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What is a good DSL modem for CentryLink?

bb989 2,046 1,809 February 29, 2016 at 10:29 PM
Hi everyone, I'd appreciate any help on this. I'm going to get the Internet service from CentryLink, apparently, they use phone jack for DSL service (I thought DSL was old, wasn't it?)
I have Motorola SURFboard SB6141 DOCSIS 3.0 Cable Modem which is less than one year old.
1) Can I use this cable modem somehow as a DSL modem with a connector or sth? If not,
2) what would be a good DSL modem for ~50 mbps?

They told me my area is VDSL Bonded which is a higher quality of wiring (that I have to pay $10 more per month because someone else already put higher quality wires!!!) So
3) does any DSL modem work or should it be VDSL modem?

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#2
Quote from bb989 View Post :
Hi everyone, I'd appreciate any help on this. I'm going to get the Internet service from CentryLink, apparently, they use phone jack for DSL service (I thought DSL was old, wasn't it?)
I have Motorola SURFboard SB6141 DOCSIS 3.0 Cable Modem which is less than one year old.
1) Can I use this cable modem somehow as a DSL modem with a connector or sth? If not,
2) what would be a good DSL modem for ~50 mbps?

They told me my area is VDSL Bonded which is a higher quality of wiring (that I have to pay $10 more per month because someone else already put higher quality wires!!!) So
3) does any DSL modem work or should it be VDSL modem?
In most areas cable provides MUCH more reliable and faster internet. You've already got a cable modem, why switch?

Most DSL modems you see for sale are ADSL modems and won't work with VDSL at all. VDSL modems are backwards compatible with ADSL. Line quality, distance, and other parameters have a big impact on speeds. In my area, CenturyLink advertises speeds up to 40Mbps. In practice the best you can get is 20Mbps down and 0.9Mbps up. Compare this to cable where for a similar price you can get 50/10 Mbps or if you pay an absurd amount you can get 300+mbps.

Your cable modem can't be used with a dsl modem, but you could use existing your router with the dsl modem if you want to. Note, most DSL modems are gateways with built in routers but the wifi is lackluster compared to a good router. DSL will also likely be erratic after it rains / snows.

DSL modems can be finicky, becoming unreliable after a while so buying used modems is tricky. Officially they only support the modems they sell. You may find this modem for sale locally at walmart, best buy, or century link stores but you may still find the older adsl version for sale.
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Last edited by jkee February 29, 2016 at 11:46 PM
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#3
Quote from jkee View Post :
In most areas cable provides MUCH more reliable and faster internet. You've already got a cable modem, why switch?

Most DSL modems you see for sale are ADSL modems and won't work with VDSL at all. VDSL modems are backwards compatible with ADSL. Line quality, distance, and other parameters have a big impact on speeds. In my area, CenturyLink advertises speeds up to 40Mbps. In practice the best you can get is 20Mbps down and 0.9Mbps up. Compare this to cable where for a similar price you can get 50/10 Mbps or if you pay an absurd amount you can get 300+mbps.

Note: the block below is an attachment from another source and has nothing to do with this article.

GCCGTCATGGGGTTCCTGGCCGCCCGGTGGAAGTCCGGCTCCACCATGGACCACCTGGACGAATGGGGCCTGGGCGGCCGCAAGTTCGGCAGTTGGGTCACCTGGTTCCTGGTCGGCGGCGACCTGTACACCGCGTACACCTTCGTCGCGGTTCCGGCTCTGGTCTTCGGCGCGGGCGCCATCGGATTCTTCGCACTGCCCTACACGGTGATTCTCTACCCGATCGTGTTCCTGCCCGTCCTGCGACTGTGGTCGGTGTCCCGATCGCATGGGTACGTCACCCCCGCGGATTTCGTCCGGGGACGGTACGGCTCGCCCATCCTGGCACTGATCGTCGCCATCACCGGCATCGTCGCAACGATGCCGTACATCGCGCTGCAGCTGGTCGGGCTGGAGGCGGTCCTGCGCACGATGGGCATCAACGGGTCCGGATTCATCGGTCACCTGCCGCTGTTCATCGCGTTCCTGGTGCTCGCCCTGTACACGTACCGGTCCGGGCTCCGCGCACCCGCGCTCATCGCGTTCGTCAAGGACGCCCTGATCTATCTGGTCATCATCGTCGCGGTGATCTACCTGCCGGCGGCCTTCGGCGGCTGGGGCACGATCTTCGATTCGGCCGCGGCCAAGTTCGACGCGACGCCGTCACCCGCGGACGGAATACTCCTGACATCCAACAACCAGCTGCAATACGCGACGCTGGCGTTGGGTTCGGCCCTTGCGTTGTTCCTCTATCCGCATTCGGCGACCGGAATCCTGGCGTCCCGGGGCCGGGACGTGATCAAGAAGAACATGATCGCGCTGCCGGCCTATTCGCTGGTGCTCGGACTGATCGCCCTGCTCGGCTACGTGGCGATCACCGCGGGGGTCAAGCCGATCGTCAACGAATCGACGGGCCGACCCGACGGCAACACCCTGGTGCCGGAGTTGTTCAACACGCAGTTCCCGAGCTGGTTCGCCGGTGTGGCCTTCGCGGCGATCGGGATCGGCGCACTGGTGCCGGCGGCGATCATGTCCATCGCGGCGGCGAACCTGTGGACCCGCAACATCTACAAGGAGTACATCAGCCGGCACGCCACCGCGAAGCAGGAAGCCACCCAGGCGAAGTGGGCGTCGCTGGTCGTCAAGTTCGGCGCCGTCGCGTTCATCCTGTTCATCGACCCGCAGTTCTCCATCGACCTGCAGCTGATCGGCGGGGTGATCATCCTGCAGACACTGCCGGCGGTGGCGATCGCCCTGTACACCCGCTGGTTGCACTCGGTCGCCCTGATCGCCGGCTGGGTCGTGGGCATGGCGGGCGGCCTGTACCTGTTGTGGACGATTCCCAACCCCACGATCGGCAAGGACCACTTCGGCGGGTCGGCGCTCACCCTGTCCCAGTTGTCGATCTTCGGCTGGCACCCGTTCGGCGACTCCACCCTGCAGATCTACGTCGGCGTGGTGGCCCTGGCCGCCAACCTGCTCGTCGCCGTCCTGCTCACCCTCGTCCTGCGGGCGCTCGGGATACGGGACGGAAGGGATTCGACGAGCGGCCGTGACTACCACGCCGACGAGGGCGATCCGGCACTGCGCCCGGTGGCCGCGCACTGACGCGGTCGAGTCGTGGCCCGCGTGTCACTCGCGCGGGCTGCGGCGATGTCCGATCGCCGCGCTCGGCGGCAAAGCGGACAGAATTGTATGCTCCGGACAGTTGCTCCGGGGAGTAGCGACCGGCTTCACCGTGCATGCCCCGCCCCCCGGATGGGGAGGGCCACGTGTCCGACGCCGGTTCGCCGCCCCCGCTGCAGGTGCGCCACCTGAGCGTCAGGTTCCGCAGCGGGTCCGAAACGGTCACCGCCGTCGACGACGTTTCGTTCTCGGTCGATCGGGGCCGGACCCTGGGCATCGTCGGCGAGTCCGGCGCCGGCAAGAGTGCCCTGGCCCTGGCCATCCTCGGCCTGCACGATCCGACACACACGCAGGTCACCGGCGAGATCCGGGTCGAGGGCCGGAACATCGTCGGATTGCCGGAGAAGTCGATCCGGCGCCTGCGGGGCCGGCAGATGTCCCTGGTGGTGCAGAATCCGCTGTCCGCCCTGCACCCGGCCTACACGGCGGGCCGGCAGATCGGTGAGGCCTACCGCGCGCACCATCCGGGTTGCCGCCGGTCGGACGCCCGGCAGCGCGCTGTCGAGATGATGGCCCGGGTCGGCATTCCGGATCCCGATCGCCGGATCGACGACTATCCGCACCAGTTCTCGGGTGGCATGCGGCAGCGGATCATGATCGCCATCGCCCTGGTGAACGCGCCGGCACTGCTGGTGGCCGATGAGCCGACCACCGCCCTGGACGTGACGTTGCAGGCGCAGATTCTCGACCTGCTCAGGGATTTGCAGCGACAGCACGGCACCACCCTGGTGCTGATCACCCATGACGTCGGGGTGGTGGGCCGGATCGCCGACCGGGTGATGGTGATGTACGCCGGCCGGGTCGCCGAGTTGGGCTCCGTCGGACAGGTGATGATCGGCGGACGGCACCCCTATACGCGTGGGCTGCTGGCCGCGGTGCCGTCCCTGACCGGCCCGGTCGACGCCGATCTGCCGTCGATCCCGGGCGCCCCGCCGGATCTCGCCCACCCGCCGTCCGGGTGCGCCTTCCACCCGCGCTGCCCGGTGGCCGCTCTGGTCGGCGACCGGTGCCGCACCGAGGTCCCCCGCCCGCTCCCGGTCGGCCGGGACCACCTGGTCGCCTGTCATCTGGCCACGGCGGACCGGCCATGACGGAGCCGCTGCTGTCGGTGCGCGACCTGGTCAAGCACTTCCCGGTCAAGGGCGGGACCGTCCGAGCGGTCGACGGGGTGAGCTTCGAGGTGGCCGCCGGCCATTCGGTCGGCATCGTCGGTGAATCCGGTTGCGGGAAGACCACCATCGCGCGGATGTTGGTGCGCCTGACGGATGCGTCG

Your cable modem can't be used with a dsl modem, but you could use existing your router with the dsl modem if you want to. Note, most DSL modems are gateways with built in routers but the wifi is lackluster compared to a good router. DSL will also likely be erratic after it rains / snows.

DSL modems can be finicky, becoming unreliable after a while so buying used modems is tricky. Officially they only support the modems they sell. You may find this modem for sale locally at walmart, best buy, or century link stores but you may still find the older adsl version for sale.
In my previous location, I was using the cable modem with Cox and it was the only provider. In my new location, there are 2 ISPs: Cox and CenturyLink. Cox prices are ridiculous, 15 mbps for $40 + $60 installation is the cheapest package!!! But CenturyLink offers 40 mbps for $37 + $10 for VDSL for my location so in total $47 for 40 mbps with no installation. One rep told me I had to buy the modem from them for $100, but the other one gave me the option to bring my own modem. I also have 30 days satisfaction period to test the service!

I found a Centurylink Actiontec C1000A VDSL2 [ebay.com] Modem on ebay which may good for testing, doesn't it?
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#4
Quote from bb989 View Post :
In my previous location, I was using the cable modem with Cox and it was the only provider. In my new location, there are 2 ISPs: Cox and CenturyLink. Cox prices are ridiculous, 15 mbps for $40 + $60 installation is the cheapest package!!! But CenturyLink offers 40 mbps for $37 + $10 for VDSL for my location so in total $47 for 40 mbps with no installation. One rep told me I had to buy the modem from them for $100, but the other one gave me the option to bring my own modem. I also have 30 days satisfaction period to test the service!

I found a Centurylink Actiontec C1000A VDSL2 [ebay.com] Modem on ebay which may good for testing, doesn't it?
Your ISP Should have a list of compatible modems. That's the place to start. I personally would hate to buy a used modem from someone on ebay. They do go bad and you just never know. Refurbished would be ok.

Is it possible for you to rent a modem for a month? Reason I am saying this is in case your service is poor your not stuck buying a modem that your not going to use. DSL probably has more issues in general than cable. (And slower upload speeds)

No your cable modem won't work for DSL. Different interfaces, technologies etc.You can most likely sell it on craigslist to someone else in your area.